In the 1990s, overseas archaeologists, especially those from Japan, took part in key joint excavations in Xinjiang. A renowned Han Dynasty brocade embroidered with words that translate as "the five planets appeared in the eastern sky, benefiting the central plains", was found at the Niya site in Minfeng county, Hotan prefecture.
These excavations also triggered a fad for the Silk Road among the Japanese public. The Great Silk Road World Heritage Exhibition, which is ongoing at Tokyo Fuji Art Museum, features 237 precious artifacts on loan from 27 Chinese institutions. Relics unearthed in Xinjiang are one of the main highlights of this biggest Chinese exhibition themed on the Silk Road to be staged overseas for a decade.
Dang said that despite previous discoveries, it is crucial for archaeologists from Xinjiang to explore more sites outside China in detail to gain a bigger picture of cultural communications from physical evidence.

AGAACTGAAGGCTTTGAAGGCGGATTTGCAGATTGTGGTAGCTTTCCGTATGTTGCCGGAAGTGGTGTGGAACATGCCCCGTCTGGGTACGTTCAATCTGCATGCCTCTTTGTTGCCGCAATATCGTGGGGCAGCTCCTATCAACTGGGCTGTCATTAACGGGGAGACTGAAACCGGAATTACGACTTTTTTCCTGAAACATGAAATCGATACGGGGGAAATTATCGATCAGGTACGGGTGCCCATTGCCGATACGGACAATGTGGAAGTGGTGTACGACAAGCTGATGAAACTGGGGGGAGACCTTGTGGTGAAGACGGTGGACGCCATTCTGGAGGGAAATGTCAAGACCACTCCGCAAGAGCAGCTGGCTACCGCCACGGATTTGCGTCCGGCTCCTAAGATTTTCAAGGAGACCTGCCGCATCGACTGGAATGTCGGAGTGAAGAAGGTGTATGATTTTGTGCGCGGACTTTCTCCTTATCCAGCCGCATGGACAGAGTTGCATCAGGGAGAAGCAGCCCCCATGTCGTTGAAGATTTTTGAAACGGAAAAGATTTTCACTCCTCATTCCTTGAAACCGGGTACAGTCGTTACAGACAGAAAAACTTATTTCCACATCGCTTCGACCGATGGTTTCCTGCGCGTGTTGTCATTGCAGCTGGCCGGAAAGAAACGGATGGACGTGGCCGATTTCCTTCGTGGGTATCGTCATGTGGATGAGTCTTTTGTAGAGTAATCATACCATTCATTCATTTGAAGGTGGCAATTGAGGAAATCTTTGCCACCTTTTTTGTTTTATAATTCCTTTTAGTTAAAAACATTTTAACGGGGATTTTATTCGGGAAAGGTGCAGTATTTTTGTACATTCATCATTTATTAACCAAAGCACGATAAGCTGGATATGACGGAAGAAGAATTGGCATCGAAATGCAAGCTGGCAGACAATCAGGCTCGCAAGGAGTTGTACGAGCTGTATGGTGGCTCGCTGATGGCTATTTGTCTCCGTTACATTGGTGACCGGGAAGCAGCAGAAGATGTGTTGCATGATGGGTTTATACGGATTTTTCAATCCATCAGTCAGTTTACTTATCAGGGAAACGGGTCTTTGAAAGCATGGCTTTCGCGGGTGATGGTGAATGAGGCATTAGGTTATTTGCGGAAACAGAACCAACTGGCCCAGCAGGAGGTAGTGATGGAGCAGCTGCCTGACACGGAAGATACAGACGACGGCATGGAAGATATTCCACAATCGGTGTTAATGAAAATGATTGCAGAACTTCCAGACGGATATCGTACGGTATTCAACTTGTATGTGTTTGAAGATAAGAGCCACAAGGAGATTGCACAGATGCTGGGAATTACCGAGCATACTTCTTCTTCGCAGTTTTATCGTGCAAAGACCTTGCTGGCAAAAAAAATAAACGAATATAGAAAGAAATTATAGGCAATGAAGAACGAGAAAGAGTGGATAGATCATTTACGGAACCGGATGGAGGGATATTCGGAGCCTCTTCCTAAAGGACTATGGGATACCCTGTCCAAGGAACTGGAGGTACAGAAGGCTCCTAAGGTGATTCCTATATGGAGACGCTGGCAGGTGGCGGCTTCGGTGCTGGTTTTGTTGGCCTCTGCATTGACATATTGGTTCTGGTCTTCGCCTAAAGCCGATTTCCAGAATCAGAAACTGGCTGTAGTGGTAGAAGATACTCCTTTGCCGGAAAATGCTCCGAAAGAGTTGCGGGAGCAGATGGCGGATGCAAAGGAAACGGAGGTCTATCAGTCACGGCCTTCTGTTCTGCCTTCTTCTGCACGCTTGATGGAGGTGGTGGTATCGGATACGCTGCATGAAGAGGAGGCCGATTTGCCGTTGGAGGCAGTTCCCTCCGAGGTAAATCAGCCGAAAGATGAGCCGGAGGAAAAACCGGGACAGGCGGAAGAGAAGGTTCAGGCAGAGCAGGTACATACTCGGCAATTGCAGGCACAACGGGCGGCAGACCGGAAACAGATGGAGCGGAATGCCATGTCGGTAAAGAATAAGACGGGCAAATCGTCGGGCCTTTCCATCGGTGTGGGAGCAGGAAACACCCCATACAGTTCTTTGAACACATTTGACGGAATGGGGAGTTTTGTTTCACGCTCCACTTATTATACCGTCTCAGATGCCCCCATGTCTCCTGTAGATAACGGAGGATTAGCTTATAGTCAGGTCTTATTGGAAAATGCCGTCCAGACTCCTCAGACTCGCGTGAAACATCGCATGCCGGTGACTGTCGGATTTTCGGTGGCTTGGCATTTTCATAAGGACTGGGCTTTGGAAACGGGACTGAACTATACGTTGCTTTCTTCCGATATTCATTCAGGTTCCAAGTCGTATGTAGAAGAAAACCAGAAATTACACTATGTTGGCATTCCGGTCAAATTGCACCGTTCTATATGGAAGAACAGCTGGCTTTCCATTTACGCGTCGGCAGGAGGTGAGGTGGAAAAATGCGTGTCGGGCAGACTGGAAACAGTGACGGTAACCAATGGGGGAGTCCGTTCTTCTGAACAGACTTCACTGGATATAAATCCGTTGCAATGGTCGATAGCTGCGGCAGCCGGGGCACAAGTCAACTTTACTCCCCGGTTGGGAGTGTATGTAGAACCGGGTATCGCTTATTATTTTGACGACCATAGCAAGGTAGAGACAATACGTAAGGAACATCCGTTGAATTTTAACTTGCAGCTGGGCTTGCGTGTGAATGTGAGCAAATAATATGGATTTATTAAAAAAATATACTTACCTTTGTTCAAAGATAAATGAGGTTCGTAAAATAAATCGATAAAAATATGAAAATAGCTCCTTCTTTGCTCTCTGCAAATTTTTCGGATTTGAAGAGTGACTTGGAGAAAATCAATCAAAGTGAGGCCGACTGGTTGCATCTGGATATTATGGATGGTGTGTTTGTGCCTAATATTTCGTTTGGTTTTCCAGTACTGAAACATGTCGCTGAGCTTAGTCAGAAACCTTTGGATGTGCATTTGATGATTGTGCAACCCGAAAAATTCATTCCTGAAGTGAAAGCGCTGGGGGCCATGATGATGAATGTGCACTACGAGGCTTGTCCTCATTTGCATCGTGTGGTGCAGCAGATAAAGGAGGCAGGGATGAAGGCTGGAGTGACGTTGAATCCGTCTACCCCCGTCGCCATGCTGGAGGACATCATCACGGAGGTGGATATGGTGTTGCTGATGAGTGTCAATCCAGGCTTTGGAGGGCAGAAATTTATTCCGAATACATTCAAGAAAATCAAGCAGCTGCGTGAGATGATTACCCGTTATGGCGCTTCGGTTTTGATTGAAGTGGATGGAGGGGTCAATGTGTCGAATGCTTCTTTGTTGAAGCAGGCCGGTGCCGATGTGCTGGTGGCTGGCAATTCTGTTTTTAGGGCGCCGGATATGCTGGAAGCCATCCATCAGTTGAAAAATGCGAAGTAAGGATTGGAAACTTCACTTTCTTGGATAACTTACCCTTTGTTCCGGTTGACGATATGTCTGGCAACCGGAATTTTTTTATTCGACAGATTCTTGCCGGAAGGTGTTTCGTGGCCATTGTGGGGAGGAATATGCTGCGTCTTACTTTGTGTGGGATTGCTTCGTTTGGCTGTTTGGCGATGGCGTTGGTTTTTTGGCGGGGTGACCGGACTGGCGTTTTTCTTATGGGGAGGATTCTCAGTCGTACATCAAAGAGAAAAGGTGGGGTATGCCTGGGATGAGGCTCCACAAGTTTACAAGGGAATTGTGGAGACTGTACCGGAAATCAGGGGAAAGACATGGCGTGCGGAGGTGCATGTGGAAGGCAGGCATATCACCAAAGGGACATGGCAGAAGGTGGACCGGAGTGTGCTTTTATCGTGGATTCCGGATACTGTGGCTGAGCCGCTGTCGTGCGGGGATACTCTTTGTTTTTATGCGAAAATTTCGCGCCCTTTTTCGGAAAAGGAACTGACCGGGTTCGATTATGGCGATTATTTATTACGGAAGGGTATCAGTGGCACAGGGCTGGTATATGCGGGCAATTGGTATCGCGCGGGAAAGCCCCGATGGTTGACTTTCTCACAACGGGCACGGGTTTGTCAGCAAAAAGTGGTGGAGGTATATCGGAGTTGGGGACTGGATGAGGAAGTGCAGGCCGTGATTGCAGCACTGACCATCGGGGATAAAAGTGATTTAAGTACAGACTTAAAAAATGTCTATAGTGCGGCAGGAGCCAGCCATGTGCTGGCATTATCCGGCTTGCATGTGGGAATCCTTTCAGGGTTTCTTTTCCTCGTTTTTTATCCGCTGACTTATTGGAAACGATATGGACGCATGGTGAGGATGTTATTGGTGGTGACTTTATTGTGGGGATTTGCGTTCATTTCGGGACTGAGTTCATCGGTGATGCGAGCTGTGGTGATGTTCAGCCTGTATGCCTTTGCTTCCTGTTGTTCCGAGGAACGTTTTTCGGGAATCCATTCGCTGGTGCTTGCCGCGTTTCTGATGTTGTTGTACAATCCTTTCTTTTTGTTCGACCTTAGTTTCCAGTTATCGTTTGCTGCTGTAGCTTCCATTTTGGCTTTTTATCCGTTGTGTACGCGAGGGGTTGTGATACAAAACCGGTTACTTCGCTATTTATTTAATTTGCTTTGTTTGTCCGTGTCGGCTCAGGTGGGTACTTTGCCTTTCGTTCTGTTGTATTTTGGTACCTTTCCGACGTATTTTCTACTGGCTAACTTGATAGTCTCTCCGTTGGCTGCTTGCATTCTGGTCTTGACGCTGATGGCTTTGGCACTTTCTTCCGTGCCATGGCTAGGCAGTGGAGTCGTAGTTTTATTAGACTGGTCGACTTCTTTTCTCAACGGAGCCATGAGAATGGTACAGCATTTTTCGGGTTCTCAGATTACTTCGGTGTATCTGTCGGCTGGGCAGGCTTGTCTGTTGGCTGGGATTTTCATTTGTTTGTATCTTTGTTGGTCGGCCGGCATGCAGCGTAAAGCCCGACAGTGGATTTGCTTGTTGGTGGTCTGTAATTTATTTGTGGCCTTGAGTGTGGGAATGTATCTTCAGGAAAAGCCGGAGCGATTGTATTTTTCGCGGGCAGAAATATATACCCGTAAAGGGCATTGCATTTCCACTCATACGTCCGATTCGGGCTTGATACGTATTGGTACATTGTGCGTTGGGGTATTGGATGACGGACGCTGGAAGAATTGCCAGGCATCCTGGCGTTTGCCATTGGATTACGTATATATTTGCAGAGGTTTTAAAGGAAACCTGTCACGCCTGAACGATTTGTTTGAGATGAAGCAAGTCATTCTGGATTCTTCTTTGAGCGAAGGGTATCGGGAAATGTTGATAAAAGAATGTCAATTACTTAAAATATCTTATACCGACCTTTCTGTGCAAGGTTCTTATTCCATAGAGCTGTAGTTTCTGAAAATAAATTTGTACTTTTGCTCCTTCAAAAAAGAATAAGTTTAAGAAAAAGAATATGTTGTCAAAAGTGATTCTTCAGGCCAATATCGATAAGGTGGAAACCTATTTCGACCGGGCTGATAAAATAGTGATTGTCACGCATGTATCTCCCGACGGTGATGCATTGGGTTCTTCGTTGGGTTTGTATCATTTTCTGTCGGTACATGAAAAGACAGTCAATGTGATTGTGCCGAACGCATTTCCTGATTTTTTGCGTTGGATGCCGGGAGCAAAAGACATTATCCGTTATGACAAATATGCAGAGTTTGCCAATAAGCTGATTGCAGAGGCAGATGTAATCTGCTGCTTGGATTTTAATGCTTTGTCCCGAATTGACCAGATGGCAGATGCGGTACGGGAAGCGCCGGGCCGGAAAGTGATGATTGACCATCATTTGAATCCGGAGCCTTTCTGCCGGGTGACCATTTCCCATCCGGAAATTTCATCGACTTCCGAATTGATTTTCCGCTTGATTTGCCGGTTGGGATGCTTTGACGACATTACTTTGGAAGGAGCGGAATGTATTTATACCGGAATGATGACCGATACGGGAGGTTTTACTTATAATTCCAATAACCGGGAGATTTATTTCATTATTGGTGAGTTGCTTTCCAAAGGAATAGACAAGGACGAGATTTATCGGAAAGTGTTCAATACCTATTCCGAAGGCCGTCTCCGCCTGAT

On Sunday, Dang and his colleagues at the Xinjiang Institute of Cultural Relics and Archaeology set off on their first official visits to Kazakhstan and Uzbekistan to look for sites for joint excavations and studies in the two countries.
"By joining overseas projects and obtaining materials firsthand, we can better understand our own studies and enable our voices to be heard more widely around the globe," Dang said.
An aerial view of a Roman-style bath at the Tangchaodun site in Qitai county, Xinjiang. [CHINA DAILY]
Inspiration for public
Archaeological discoveries not only inspire scholars to solve academic puzzles, but they also help the public better know their homeland.
Thanks to Xinjiang's dry climate, relics unearthed in the region are usually in good condition when found, despite their age. The brocade bearing the words "five planets appeared in the eastern sky …", textiles and mummies thousands of years old are key attractions for visitors to the Xinjiang Museum in Urumqi, capital of the autonomous region. In addition, new findings in recent years have created fresh interest.